Cassie Logan, the outspoken black heroine of three earlier novels by Mildred D. Taylor including the Newbery Award-winning "Roll of thunder, Hear My Cry," reappears in Taylor's new story. But here Cassie is only 9 years old and plays a relatively minor role.
The central character this time is Mr. Tom Bee, an old fisherman and a friend to Cassie and her three brothers, Stacey, Christopher-John, and Little Man. As the children watch through the open door of the Wallace general store, Mr. Tom does what no other black in their rural Mississippi town would have dared to do in that year of 1933: He calls the white owner of the store, Mr. John Wallace, by his first name. "Well, howdy there, John!" he exclaims. "Glad ya finally done brought yourself on in here! These here boys-a yours ain't been none too friendly."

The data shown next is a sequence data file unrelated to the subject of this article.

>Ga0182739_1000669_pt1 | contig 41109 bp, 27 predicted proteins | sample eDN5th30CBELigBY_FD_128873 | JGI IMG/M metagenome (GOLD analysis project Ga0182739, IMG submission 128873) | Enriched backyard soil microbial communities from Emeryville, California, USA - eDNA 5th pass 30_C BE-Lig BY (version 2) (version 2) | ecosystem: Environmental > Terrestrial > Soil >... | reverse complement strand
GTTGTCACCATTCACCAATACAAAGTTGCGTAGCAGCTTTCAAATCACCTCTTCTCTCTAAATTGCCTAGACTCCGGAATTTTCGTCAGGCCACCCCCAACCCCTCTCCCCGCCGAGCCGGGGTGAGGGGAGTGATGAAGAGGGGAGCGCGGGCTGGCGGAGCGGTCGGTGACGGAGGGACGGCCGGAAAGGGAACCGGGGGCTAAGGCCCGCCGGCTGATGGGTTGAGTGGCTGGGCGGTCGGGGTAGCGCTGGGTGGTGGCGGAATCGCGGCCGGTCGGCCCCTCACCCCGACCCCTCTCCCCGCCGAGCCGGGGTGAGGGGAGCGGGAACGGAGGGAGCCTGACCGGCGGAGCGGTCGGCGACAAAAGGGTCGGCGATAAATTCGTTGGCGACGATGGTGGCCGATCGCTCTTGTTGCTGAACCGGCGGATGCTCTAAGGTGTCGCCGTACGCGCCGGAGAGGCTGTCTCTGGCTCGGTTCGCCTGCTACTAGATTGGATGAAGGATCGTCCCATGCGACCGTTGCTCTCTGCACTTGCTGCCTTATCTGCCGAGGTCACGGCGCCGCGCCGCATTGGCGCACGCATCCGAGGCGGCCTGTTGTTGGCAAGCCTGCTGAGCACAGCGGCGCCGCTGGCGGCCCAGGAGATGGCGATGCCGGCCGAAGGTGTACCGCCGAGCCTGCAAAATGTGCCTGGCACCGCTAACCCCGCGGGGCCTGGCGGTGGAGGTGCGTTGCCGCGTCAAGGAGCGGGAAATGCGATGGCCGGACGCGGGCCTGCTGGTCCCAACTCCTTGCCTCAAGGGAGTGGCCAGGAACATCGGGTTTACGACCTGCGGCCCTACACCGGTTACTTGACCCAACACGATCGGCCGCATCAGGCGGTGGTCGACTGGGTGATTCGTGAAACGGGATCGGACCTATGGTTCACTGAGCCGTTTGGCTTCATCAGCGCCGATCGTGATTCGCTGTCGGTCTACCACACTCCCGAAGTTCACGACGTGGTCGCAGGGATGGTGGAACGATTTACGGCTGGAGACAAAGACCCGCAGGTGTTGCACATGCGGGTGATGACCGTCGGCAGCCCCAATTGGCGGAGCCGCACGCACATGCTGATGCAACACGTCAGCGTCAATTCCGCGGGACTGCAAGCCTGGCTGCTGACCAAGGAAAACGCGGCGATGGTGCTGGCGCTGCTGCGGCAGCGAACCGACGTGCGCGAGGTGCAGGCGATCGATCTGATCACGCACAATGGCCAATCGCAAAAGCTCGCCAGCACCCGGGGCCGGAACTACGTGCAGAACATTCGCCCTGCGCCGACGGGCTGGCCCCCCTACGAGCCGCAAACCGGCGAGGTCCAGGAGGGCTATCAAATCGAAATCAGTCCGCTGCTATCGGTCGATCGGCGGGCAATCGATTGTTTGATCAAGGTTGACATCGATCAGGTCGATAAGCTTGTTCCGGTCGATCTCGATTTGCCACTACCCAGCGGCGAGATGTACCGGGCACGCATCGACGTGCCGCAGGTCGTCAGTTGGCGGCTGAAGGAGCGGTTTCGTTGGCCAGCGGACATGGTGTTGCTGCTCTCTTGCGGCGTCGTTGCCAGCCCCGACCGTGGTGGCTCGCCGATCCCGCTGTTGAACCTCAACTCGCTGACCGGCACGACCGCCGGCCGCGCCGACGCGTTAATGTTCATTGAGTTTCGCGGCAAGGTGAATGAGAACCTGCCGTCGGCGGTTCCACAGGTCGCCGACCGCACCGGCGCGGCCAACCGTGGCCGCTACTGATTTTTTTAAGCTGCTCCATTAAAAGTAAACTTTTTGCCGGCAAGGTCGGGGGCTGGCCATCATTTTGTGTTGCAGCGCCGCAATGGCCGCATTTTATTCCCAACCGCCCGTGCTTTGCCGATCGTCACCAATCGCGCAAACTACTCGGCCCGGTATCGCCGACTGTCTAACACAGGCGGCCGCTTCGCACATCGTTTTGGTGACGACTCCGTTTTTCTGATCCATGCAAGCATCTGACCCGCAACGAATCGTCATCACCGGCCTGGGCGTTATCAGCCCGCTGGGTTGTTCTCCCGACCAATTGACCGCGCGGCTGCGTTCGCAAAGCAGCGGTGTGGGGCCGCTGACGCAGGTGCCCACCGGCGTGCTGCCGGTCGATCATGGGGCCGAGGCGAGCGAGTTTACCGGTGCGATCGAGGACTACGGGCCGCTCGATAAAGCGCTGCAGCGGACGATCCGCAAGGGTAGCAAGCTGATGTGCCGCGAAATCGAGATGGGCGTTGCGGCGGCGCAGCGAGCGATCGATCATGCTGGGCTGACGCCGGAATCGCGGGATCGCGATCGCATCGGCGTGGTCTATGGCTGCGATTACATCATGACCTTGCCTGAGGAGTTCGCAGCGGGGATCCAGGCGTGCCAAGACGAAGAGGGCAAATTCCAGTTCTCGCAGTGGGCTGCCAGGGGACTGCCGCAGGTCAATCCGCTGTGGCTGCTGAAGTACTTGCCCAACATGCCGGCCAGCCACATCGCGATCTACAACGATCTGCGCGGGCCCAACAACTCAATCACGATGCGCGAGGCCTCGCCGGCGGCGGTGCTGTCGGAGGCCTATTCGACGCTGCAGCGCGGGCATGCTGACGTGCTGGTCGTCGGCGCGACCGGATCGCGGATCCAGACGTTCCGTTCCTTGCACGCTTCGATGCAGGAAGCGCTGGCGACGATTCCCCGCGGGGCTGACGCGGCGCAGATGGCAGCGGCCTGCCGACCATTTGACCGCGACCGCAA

Wallace fills Mr. Tom's order but warns him never to call him John again. "I'm losin' face," he says. Later, the children ask Mr. Tom how he had the nerve to challenge Wallace, and the old fisherman explains that, when Wallace was a boy, he saved his life not once, but twice.
Wallace said he'd never forget what Tom had done for him. But when he came back from Vicksburg and opened his store, he expected Tom to call him "Mr. Wallace" like all the other blacks. Tom went along with it for years, but now he's decided to confront his old friend. He tells Cassie and the others: "I figures I'm close 'nough to meetin' my Maker, it don't much matter he likes it or not."